Under an opt-out program, a state would forgo its annual authorization from the highway trust fund—with its many mandates, regulations, and dozens of specific spending allocations—and instead choose to receive its share of the federal fuel taxes collected within its borders. Depending on which bill became law, the state would either receive these revenues as a block grant from the USDOT equal to the federal fuel tax revenues collected in that state or directly collect, keep, and spend the 18.3 cents per gallon fuel tax once collected by the federal government in the state.
Freed from federally imposed one-size-fits-all policies, states could use the funds to finance their own transportation priorities, not those of the many influential lobbyists and trade associations that seek to gain at taxpayers’ expense or those of the anti-road, anti-car activists who want to return America to a nostalgic vision of how they thought we lived in 1905. States and motorists could also escape Transportation Secretary Ray LaHood’s peculiar “livability” agenda, which he claims “means being able to take your kids to school, go to work, see a doctor, drop by the grocery or post office, go out to dinner and a movie, and play with your kids in a park, all without having to get in your car.”
Because the plan is voluntary, states that preferred to operate under presidential and congressional micromanagement and regulation and the whimsy of fashionable opinion could “opt in” and continue to serve their transportation needs in the warm embrace of Washington’s bureaucracy. At the same time, states opting out would have to agree to maintain certain standards of performance, including safety and interstate maintenance, and would also be required to use these freed-up funds on surface transportation projects as opposed to other public purposes such as health care or education.
Overcoming Trust Fund Financial Problems
Given the financial difficulties confronting the highway trust fund, an opt-out plan has a number of benefits that a traditional turnback plan may not have. Under the most recent highway reauthorization bill (SAFETEA-LU) enacted in 2005, the trust fund has been spending more than it receives in user taxes each year, and in fiscal year 2008, it required the first of three infusions of cash from general revenues to cover authorized spending.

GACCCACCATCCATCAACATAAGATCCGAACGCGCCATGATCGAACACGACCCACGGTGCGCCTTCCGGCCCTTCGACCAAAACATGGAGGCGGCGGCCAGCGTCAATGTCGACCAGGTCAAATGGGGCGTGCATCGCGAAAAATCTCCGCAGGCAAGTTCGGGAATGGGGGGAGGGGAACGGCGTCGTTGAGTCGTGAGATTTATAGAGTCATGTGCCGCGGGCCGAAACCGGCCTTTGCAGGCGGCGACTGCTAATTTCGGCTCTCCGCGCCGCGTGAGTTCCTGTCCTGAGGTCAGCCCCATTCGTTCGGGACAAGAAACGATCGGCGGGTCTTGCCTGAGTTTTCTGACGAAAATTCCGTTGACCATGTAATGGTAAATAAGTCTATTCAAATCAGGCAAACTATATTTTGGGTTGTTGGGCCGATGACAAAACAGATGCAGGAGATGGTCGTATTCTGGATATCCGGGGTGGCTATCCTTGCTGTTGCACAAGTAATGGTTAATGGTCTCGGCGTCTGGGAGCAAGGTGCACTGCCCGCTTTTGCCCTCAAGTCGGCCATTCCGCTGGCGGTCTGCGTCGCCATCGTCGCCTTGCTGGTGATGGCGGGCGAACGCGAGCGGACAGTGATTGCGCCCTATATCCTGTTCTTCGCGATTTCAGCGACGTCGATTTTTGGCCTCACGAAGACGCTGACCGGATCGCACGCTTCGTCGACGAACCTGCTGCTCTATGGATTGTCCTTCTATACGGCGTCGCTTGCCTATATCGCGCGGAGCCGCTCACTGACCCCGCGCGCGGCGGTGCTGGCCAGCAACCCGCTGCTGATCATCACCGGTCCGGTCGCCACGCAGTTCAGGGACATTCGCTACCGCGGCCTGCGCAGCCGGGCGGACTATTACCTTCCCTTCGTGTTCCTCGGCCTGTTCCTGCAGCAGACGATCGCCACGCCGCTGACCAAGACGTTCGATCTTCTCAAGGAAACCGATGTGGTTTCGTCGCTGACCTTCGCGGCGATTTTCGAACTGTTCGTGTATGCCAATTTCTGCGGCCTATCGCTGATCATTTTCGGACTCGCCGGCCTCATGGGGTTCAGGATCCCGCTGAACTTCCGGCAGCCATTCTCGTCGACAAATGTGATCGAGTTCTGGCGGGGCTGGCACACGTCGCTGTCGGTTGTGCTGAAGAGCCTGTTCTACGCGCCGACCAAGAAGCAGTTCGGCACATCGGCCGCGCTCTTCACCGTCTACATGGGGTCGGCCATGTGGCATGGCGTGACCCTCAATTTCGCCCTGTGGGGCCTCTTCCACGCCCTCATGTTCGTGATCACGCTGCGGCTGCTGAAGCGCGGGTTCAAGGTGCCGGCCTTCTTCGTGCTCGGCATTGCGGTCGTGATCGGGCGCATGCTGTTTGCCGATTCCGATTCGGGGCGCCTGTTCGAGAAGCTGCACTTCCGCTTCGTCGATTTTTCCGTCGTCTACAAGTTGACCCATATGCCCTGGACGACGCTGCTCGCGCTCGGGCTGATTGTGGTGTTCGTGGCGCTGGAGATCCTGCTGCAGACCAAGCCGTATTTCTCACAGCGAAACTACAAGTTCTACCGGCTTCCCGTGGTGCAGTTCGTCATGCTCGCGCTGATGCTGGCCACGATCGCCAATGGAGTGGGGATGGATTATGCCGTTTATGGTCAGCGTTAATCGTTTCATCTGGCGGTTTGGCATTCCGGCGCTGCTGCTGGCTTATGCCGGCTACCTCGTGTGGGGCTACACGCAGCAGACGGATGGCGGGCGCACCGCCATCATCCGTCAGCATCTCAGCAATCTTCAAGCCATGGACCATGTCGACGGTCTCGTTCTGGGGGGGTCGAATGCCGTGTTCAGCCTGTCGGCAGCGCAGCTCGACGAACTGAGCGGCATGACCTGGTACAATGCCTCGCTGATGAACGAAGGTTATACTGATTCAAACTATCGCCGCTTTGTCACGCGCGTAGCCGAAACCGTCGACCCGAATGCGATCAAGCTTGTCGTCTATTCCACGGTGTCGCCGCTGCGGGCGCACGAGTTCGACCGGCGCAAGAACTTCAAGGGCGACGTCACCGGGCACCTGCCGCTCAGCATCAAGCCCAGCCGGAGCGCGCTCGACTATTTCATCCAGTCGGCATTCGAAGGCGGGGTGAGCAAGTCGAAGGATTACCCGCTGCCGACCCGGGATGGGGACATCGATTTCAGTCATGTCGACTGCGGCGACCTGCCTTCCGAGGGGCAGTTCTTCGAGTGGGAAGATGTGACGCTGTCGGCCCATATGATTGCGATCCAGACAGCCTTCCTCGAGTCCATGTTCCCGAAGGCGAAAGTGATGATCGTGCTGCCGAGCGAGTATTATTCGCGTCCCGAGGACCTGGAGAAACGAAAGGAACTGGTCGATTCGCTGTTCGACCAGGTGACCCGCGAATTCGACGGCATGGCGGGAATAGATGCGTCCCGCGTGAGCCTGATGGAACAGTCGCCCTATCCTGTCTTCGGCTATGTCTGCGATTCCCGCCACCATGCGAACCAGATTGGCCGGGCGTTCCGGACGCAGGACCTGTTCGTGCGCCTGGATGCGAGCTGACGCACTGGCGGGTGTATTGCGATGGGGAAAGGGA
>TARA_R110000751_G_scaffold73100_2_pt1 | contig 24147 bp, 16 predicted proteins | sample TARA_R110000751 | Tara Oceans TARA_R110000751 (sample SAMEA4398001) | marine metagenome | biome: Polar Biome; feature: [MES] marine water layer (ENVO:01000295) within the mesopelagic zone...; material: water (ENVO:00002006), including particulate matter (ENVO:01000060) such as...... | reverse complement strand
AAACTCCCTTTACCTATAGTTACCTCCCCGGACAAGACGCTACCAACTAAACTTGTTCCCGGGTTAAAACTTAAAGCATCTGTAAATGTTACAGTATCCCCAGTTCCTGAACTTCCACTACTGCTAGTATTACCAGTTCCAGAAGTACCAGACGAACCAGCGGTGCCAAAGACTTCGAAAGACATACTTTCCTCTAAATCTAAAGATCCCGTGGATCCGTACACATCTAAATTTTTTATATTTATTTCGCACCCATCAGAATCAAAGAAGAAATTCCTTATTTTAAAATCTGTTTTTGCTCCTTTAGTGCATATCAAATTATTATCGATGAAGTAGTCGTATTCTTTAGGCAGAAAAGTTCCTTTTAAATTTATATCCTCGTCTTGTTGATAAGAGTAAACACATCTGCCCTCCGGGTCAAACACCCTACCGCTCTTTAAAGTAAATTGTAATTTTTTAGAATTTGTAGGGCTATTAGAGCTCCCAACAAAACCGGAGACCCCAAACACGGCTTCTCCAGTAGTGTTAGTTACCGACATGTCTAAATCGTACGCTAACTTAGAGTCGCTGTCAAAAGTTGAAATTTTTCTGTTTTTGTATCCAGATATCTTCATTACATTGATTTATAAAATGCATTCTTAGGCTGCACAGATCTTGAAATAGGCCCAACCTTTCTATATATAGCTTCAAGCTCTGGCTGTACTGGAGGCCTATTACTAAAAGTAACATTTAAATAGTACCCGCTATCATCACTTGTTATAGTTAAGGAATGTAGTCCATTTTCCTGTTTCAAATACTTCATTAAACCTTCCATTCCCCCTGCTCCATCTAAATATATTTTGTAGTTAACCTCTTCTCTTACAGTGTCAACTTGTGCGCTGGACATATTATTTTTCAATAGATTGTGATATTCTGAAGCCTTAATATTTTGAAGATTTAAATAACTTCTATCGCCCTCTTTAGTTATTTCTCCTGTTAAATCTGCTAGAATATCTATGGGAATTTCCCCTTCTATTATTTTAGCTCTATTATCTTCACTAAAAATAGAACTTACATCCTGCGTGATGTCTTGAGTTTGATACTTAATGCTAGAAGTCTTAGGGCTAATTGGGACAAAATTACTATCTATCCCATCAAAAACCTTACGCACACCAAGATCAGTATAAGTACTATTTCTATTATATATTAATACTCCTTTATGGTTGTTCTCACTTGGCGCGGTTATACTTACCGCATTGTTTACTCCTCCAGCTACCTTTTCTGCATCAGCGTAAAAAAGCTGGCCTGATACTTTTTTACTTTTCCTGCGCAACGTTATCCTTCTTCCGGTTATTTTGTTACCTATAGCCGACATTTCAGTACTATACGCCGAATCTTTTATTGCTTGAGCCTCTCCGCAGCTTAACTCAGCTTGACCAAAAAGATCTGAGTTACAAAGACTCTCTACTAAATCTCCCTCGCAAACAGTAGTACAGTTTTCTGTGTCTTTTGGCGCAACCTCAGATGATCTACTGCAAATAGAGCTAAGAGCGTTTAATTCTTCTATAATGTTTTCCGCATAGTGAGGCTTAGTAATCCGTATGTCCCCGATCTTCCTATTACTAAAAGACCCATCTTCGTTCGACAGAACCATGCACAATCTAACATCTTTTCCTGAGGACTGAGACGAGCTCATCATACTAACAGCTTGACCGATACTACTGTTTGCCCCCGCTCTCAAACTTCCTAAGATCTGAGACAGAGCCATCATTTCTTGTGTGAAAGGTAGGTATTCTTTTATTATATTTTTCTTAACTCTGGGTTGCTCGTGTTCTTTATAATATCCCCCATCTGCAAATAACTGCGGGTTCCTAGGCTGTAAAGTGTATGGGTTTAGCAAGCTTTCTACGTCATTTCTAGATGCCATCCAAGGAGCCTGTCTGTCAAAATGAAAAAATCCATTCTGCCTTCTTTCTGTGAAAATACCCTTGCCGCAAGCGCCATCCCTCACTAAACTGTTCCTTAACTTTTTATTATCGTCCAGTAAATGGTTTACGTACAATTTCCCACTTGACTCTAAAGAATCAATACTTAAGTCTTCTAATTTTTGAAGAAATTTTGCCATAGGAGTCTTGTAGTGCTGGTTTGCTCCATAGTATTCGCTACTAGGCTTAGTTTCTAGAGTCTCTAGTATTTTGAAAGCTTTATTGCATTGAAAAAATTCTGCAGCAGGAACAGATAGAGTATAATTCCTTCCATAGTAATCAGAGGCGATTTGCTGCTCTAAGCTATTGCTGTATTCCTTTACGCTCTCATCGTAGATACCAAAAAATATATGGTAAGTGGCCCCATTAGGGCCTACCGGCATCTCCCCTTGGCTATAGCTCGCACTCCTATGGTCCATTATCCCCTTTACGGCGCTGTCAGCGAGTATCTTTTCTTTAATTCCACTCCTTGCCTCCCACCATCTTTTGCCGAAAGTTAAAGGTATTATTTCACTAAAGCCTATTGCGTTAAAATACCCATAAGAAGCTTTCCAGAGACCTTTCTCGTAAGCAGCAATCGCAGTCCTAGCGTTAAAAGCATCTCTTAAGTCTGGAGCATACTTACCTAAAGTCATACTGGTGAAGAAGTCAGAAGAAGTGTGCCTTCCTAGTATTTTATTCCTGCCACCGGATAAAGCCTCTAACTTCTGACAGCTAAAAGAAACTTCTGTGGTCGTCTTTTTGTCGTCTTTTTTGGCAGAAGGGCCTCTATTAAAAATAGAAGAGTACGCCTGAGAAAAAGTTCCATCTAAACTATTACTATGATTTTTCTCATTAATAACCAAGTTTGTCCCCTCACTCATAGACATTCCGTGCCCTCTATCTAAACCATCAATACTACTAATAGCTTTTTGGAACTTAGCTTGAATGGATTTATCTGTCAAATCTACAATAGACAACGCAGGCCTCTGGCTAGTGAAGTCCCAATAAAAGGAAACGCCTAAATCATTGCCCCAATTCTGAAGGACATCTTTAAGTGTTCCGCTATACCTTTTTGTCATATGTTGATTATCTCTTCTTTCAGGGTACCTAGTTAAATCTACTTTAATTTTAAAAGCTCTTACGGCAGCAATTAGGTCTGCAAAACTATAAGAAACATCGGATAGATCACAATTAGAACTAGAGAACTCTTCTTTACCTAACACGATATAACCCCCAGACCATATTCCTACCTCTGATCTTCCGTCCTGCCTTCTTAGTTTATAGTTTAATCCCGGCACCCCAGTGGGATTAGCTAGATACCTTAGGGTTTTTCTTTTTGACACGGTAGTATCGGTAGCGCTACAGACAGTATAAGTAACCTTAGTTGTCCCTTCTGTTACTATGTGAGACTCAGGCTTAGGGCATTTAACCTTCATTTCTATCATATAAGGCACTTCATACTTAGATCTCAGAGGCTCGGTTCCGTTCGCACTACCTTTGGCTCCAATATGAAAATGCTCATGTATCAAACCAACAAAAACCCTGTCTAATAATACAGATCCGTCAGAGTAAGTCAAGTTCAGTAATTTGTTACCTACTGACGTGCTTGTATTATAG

In FY 2009, the highway account of the trust fund received $30.1 billion in dedicated user taxes but “spent” $42.4 billion, leaving a gap of $12 billion to be covered by the U.S. Treasury. Even the traditional donor states received more than they paid in: That year, Texas motorists paid in $2.9 billion but received $3.4 billion in apportionments and allocations, while Florida paid in $1.6 billion and received $2.1 billion.
H.R. 1585, for example, addresses this deficiency by requiring that any general fund bailout be passed on to opt-out states in proportion to revenues raised within the state. But this might not be necessary: Discussions in both the House and Senate suggest that future levels of federal transportation spending will be limited to trust fund revenues, meaning a cut in transportation spending. Under those circumstances, an opt-out plan would be the preferred approach, as most states would want maximum flexibility to achieve the maximum benefit from the reduced federal funding.
Ronald D. Utt, Ph.D., is Herbert and Joyce Morgan Senior Research Fellow in the Thomas A. Roe Institute for Economic Policy Studies at The Heritage Foundation.